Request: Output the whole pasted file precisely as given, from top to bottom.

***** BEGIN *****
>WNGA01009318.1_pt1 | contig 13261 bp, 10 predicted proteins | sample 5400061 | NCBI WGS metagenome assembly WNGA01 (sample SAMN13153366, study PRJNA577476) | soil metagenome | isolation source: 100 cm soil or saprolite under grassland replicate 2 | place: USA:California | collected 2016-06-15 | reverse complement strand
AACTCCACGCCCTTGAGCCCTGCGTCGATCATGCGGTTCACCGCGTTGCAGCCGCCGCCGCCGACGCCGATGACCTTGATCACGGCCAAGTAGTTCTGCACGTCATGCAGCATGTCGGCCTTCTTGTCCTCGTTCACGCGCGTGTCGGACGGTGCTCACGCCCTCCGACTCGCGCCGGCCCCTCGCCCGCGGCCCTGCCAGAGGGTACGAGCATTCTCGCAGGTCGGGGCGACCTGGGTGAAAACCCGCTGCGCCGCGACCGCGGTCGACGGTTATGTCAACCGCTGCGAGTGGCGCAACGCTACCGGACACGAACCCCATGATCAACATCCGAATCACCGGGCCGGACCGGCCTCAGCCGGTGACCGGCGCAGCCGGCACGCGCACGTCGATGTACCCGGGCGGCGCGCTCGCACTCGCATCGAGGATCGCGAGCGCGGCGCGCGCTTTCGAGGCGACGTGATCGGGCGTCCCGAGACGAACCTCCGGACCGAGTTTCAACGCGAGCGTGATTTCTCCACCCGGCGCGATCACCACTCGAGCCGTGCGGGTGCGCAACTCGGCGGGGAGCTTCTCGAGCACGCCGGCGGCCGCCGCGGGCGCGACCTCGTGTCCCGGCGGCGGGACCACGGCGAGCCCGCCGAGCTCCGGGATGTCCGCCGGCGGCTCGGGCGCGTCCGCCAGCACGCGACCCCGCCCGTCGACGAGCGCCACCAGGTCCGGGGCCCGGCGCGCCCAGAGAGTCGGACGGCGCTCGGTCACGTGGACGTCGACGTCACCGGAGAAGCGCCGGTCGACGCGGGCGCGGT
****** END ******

>WNGA01009318.1_pt1 | contig 13261 bp, 10 predicted proteins | sample 5400061 | NCBI WGS metagenome assembly WNGA01 (sample SAMN13153366, study PRJNA577476) | soil metagenome | isolation source: 100 cm soil or saprolite under grassland replicate 2 | place: USA:California | collected 2016-06-15 | reverse complement strand
AACTCCACGCCCTTGAGCCCTGCGTCGATCATGCGGTTCACCGCGTTGCAGCCGCCGCCGCCGACGCCGATGACCTTGATCACGGCCAAGTAGTTCTGCACGTCATGCAGCATGTCGGCCTTCTTGTCCTCGTTCACGCGCGTGTCGGACGGTGCTCACGCCCTCCGACTCGCGCCGGCCCCTCGCCCGCGGCCCTGCCAGAGGGTACGAGCATTCTCGCAGGTCGGGGCGACCTGGGTGAAAACCCGCTGCGCCGCGACCGCGGTCGACGGTTATGTCAACCGCTGCGAGTGGCGCAACGCTACCGGACACGAACCCCATGATCAACATCCGAATCACCGGGCCGGACCGGCCTCAGCCGGTGACCGGCGCAGCCGGCACGCGCACGTCGATGTACCCGGGCGGCGCGCTCGCACTCGCATCGAGGATCGCGAGCGCGGCGCGCGCTTTCGAGGCGACGTGATCGGGCGTCCCGAGACGAACCTCCGGACCGAGTTTCAACGCGAGCGTGATTTCTCCACCCGGCGCGATCACCACTCGAGCCGTGCGGGTGCGCAACTCGGCGGGGAGCTTCTCGAGCACGCCGGCGGCCGCCGCGGGCGCGACCTCGTGTCCCGGCGGCGGGACCACGGCGAGCCCGCCGAGCTCCGGGATGTCCGCCGGCGGCTCGGGCGCGTCCGCCAGCACGCGACCCCGCCCGTCGACGAGCGCCACCAGGTCCGGGGCCCGGCGCGCCCAGAGAGTCGGACGGCGCTCGGTCACGTGGACGTCGACGTCACCGGAGAAGCGCCGGTCGACGCGGGCGCGGT